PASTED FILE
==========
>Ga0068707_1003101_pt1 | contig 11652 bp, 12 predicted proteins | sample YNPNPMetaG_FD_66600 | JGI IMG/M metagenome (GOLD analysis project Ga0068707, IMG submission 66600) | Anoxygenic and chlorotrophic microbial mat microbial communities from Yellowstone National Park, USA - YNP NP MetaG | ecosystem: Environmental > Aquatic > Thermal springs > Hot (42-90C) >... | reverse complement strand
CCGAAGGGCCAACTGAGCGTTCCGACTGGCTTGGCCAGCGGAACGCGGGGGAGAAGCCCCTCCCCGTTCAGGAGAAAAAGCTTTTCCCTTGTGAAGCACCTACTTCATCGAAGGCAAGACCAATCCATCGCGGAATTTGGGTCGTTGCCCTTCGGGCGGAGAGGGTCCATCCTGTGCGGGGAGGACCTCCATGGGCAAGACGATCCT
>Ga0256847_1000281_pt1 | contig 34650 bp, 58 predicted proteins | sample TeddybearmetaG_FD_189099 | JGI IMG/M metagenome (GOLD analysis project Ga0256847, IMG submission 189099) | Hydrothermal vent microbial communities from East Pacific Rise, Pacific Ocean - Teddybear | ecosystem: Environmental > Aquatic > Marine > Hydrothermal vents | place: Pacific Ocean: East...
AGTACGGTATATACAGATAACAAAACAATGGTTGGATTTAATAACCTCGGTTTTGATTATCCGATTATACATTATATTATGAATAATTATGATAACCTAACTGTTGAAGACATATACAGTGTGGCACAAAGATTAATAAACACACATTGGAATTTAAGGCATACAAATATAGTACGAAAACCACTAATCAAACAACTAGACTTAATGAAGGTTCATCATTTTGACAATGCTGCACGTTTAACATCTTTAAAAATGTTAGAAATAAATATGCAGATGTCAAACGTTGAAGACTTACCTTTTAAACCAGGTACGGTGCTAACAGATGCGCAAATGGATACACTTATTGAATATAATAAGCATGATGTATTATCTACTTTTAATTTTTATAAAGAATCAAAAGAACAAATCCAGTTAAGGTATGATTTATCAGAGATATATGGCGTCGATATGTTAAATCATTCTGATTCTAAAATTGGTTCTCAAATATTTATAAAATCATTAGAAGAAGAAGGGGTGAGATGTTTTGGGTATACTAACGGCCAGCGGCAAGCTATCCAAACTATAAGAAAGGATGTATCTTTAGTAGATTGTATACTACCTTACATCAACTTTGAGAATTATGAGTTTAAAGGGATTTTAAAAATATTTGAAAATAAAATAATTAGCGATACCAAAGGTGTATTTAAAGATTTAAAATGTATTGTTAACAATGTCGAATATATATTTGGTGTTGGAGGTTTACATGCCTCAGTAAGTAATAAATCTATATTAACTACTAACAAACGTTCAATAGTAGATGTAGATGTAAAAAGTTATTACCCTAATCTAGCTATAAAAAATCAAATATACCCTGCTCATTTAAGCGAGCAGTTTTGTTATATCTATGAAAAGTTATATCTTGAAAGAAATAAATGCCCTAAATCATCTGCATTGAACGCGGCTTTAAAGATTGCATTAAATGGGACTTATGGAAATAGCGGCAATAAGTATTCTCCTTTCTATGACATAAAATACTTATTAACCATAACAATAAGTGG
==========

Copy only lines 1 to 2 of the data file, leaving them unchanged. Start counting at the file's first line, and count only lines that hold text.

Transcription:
>Ga0068707_1003101_pt1 | contig 11652 bp, 12 predicted proteins | sample YNPNPMetaG_FD_66600 | JGI IMG/M metagenome (GOLD analysis project Ga0068707, IMG submission 66600) | Anoxygenic and chlorotrophic microbial mat microbial communities from Yellowstone National Park, USA - YNP NP MetaG | ecosystem: Environmental > Aquatic > Thermal springs > Hot (42-90C) >... | reverse complement strand
CCGAAGGGCCAACTGAGCGTTCCGACTGGCTTGGCCAGCGGAACGCGGGGGAGAAGCCCCTCCCCGTTCAGGAGAAAAAGCTTTTCCCTTGTGAAGCACCTACTTCATCGAAGGCAAGACCAATCCATCGCGGAATTTGGGTCGTTGCCCTTCGGGCGGAGAGGGTCCATCCTGTGCGGGGAGGACCTCCATGGGCAAGACGATCCT